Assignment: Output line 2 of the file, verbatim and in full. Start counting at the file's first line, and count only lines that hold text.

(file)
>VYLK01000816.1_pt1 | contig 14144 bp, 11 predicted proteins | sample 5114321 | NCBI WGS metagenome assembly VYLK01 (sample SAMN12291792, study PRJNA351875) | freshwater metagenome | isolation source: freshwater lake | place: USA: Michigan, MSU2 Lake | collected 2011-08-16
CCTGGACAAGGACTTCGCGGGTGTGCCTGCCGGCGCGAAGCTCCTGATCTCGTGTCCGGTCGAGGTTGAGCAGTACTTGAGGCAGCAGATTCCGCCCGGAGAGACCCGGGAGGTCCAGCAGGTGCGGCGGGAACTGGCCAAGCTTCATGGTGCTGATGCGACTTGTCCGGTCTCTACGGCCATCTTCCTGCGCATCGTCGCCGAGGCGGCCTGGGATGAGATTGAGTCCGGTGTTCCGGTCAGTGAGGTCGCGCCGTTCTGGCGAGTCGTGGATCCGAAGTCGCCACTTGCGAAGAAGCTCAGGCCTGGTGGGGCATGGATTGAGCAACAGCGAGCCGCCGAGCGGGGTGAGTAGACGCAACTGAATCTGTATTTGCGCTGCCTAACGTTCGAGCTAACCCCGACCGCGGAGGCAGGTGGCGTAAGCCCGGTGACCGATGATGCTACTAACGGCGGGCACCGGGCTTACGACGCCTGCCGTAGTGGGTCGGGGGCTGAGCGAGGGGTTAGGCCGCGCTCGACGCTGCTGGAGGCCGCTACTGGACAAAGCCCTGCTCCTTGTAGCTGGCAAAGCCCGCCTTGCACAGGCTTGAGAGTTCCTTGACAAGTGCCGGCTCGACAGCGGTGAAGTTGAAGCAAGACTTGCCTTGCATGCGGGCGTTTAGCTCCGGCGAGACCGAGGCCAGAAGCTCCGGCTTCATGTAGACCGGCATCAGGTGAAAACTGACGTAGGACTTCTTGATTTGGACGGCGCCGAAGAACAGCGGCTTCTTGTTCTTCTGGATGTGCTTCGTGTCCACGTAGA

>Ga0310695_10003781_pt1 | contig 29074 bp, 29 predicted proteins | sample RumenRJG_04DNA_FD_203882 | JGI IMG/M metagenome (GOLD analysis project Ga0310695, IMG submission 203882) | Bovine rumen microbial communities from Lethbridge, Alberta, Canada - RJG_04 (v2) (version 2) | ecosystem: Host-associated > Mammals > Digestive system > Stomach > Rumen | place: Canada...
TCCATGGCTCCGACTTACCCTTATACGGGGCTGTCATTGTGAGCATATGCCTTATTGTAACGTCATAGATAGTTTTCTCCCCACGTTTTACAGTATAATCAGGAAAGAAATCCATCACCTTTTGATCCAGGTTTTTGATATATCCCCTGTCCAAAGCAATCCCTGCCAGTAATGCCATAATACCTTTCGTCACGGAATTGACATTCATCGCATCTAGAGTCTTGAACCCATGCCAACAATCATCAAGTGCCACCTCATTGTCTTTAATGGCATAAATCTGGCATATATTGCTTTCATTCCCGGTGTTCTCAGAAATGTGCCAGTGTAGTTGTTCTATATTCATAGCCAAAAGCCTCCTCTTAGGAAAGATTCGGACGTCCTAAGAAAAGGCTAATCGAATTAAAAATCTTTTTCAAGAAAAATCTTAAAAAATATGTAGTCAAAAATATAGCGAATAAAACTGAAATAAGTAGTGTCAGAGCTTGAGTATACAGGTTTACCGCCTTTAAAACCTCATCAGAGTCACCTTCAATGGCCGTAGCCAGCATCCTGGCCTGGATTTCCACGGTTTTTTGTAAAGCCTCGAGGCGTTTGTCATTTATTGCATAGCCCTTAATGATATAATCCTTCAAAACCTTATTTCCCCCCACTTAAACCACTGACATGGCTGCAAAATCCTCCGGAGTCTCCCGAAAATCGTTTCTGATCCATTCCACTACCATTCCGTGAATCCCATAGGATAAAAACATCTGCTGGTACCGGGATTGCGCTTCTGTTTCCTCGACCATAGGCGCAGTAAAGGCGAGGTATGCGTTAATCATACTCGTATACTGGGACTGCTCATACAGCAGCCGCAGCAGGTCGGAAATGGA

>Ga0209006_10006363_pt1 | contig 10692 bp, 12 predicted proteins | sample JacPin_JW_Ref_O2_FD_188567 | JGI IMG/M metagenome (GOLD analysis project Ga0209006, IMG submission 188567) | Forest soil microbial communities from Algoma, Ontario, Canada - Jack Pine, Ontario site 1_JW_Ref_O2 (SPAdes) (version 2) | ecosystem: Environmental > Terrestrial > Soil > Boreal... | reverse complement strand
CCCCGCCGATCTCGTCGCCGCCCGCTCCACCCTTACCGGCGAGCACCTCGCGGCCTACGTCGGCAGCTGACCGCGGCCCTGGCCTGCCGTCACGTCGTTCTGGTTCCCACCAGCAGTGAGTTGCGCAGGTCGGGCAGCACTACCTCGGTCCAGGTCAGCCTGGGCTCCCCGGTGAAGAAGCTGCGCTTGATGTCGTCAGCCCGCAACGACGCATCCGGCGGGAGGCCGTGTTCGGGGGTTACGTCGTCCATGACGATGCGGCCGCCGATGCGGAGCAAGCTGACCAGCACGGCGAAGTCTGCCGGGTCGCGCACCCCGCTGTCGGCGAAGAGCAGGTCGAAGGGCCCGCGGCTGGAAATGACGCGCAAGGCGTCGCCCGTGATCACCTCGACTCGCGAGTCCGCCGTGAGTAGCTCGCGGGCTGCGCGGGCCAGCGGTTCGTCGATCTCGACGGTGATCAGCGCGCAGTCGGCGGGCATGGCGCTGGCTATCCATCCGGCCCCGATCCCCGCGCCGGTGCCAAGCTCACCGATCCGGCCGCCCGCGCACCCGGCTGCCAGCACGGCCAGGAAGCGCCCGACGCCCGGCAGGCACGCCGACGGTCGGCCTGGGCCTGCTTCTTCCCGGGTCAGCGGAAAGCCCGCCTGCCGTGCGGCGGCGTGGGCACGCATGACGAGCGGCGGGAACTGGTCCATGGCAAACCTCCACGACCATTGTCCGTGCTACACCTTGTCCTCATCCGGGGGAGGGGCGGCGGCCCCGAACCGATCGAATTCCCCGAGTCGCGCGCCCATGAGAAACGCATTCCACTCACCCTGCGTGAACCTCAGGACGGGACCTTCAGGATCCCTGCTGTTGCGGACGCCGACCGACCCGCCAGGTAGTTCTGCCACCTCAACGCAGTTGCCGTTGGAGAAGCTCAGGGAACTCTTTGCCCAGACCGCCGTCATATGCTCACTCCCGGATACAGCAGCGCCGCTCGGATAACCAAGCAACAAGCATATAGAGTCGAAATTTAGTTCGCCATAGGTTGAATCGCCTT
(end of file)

CCTGGACAAGGACTTCGCGGGTGTGCCTGCCGGCGCGAAGCTCCTGATCTCGTGTCCGGTCGAGGTTGAGCAGTACTTGAGGCAGCAGATTCCGCCCGGAGAGACCCGGGAGGTCCAGCAGGTGCGGCGGGAACTGGCCAAGCTTCATGGTGCTGATGCGACTTGTCCGGTCTCTACGGCCATCTTCCTGCGCATCGTCGCCGAGGCGGCCTGGGATGAGATTGAGTCCGGTGTTCCGGTCAGTGAGGTCGCGCCGTTCTGGCGAGTCGTGGATCCGAAGTCGCCACTTGCGAAGAAGCTCAGGCCTGGTGGGGCATGGATTGAGCAACAGCGAGCCGCCGAGCGGGGTGAGTAGACGCAACTGAATCTGTATTTGCGCTGCCTAACGTTCGAGCTAACCCCGACCGCGGAGGCAGGTGGCGTAAGCCCGGTGACCGATGATGCTACTAACGGCGGGCACCGGGCTTACGACGCCTGCCGTAGTGGGTCGGGGGCTGAGCGAGGGGTTAGGCCGCGCTCGACGCTGCTGGAGGCCGCTACTGGACAAAGCCCTGCTCCTTGTAGCTGGCAAAGCCCGCCTTGCACAGGCTTGAGAGTTCCTTGACAAGTGCCGGCTCGACAGCGGTGAAGTTGAAGCAAGACTTGCCTTGCATGCGGGCGTTTAGCTCCGGCGAGACCGAGGCCAGAAGCTCCGGCTTCATGTAGACCGGCATCAGGTGAAAACTGACGTAGGACTTCTTGATTTGGACGGCGCCGAAGAACAGCGGCTTCTTGTTCTTCTGGATGTGCTTCGTGTCCACGTAGA